“This is all very well, but what it’s in for us?” you might ask yourself. Natural language processing is a pretty complex technology about a pretty commonplace thing. That’s why, you won’t sense this type of technology until something goes wrong. Siri does not understand your question, or your Amazon Echo plays the wrong song. That’s a difficult position to be in as an emerging field of study. But yet without us knowing it, it slowly is taking over small parts of our lives.
Inspired by the all-in-one-app approach of WeChat, Facebook is developing its ‘M’ personal assistant for Messenger. A bot will be capable of understanding what you are looking for and then (in the initial stage of the software) will send this demand to a group of Facebook employees that order your shoes, book a hotel or cancel your restaurant reservation.
Last week The Next Web reported that AI will be concluding 60% of the customer service workload. How? Through a combination of data analytics and improving the work of customer service reps through AI (companies like Assist.ai and Digital Genius). But yet again, it looks like AI will be on the predictive part of the equation. Thus, this will result in better product development and more happy clients. Robots won’t steal our jobs they will make them easier.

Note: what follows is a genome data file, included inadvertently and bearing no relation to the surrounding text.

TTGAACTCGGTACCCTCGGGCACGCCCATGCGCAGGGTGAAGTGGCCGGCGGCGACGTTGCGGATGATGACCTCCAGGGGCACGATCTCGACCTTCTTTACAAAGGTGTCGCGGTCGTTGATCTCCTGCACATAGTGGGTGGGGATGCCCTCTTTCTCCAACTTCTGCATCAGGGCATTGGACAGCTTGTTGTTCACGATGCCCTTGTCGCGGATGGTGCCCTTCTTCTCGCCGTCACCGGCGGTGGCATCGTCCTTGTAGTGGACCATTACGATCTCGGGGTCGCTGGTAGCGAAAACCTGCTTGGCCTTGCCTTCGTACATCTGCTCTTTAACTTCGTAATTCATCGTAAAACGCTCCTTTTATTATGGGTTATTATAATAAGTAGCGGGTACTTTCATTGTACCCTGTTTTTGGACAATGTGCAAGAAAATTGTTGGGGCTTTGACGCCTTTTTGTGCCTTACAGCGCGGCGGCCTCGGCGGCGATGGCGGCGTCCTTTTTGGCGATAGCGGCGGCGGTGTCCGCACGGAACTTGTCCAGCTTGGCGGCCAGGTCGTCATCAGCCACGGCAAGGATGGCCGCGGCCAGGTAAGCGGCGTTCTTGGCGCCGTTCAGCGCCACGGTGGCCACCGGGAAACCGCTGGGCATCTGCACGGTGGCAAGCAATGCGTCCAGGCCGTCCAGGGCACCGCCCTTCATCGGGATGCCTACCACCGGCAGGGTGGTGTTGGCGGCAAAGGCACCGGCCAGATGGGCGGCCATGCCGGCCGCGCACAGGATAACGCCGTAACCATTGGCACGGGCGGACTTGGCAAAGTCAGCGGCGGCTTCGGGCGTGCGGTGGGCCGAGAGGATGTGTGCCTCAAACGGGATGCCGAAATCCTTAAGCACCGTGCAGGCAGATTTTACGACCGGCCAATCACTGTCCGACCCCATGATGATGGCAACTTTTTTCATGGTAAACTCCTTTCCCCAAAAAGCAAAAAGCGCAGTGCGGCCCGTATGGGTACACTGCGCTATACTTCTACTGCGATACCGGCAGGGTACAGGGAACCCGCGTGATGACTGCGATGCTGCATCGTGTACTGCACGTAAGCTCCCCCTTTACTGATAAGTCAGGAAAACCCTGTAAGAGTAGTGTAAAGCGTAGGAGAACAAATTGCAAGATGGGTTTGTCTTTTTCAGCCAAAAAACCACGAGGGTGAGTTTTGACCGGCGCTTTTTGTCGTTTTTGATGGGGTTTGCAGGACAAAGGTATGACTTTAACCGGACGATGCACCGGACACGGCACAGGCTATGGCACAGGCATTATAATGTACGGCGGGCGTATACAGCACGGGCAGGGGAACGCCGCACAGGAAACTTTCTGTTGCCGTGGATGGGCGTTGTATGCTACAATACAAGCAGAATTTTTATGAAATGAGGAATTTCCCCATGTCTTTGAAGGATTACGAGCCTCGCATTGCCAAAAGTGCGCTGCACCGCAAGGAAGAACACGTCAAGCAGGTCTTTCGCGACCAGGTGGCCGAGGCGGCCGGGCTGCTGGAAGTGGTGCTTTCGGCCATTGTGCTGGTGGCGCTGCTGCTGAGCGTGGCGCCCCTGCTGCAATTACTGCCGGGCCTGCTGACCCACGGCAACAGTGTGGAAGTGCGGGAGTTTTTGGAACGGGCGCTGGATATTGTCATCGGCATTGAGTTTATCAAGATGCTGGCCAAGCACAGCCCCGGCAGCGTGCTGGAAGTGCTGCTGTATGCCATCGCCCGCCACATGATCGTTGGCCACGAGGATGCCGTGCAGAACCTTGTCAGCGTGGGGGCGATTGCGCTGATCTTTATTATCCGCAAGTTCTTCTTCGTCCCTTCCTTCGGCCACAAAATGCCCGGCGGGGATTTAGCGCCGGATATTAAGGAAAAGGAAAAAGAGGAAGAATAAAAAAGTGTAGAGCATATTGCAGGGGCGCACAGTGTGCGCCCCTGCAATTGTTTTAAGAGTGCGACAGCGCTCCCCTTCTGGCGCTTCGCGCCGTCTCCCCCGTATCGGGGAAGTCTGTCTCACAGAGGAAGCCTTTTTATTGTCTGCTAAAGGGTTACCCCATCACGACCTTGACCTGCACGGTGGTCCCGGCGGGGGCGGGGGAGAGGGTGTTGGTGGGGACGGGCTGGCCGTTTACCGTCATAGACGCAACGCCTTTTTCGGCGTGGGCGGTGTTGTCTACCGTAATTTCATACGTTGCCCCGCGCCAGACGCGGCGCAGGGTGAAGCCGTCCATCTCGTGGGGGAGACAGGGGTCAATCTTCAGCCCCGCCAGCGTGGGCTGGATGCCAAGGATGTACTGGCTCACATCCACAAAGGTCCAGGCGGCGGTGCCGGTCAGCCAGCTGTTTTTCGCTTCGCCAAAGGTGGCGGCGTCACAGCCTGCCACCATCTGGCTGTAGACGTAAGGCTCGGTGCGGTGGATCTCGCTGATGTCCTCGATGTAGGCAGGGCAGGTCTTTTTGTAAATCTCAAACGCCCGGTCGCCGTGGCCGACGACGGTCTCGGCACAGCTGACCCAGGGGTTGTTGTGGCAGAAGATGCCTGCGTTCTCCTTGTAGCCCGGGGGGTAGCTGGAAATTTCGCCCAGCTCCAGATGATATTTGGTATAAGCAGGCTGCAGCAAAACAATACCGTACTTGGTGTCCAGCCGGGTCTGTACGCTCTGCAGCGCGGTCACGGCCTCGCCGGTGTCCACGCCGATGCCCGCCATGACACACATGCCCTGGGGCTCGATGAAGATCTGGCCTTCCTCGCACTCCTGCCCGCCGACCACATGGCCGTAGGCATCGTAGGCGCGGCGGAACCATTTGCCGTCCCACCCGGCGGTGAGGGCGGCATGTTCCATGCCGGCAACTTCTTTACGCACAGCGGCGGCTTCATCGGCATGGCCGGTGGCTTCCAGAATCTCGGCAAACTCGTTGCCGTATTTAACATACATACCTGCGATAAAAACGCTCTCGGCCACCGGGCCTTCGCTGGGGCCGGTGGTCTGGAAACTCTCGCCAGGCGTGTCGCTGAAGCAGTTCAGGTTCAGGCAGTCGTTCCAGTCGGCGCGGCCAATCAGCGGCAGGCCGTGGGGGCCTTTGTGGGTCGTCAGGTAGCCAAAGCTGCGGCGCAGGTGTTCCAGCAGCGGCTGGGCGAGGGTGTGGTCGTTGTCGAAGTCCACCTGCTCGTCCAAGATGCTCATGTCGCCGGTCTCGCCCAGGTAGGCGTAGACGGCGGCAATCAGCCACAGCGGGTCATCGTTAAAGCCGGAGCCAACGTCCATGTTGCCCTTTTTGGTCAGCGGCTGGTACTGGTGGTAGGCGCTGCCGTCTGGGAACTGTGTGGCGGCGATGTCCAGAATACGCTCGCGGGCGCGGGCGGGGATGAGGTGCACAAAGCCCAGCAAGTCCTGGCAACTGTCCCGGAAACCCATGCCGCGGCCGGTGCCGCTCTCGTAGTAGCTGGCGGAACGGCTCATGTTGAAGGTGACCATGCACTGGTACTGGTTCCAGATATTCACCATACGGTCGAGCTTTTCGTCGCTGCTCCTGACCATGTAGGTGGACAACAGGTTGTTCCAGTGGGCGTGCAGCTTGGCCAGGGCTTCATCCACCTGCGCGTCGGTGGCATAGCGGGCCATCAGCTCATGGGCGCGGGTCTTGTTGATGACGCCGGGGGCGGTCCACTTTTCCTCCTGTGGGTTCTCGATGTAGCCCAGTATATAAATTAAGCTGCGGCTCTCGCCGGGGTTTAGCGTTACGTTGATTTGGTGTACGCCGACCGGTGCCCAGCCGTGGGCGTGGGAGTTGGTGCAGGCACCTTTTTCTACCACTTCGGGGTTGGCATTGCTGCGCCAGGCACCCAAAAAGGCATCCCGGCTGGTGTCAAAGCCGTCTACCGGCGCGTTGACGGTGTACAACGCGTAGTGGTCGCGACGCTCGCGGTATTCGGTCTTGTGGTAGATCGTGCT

Imagine that: you talk to a robot the same way you talk to a friend
But basically, AI has implementations in every conversation based service where there are certain patterns and easy yes/no scripts. The only boundaries that is yet to be on the full force level are the specific aspects that make our way of conversation ‘natural’. The future and most of all the productive implementation of natural language processing software relies on those aspects. Basically what will happen in the next few years can be reduced to the question: if AI will be a gimmick or a productive tool that improves our lives on a day to day basis.
Something is heating up. Research in natural language processing is growing and receiving more funding. But it will take a while until we’ll have a conservation with a robot the same way we talk to our friends and family. Do we really want do?
Over to you now.
Would it be a good thing that robots can understand and speak the same way we do?
Would it improve our lives?
And what are the consequences of this type of development?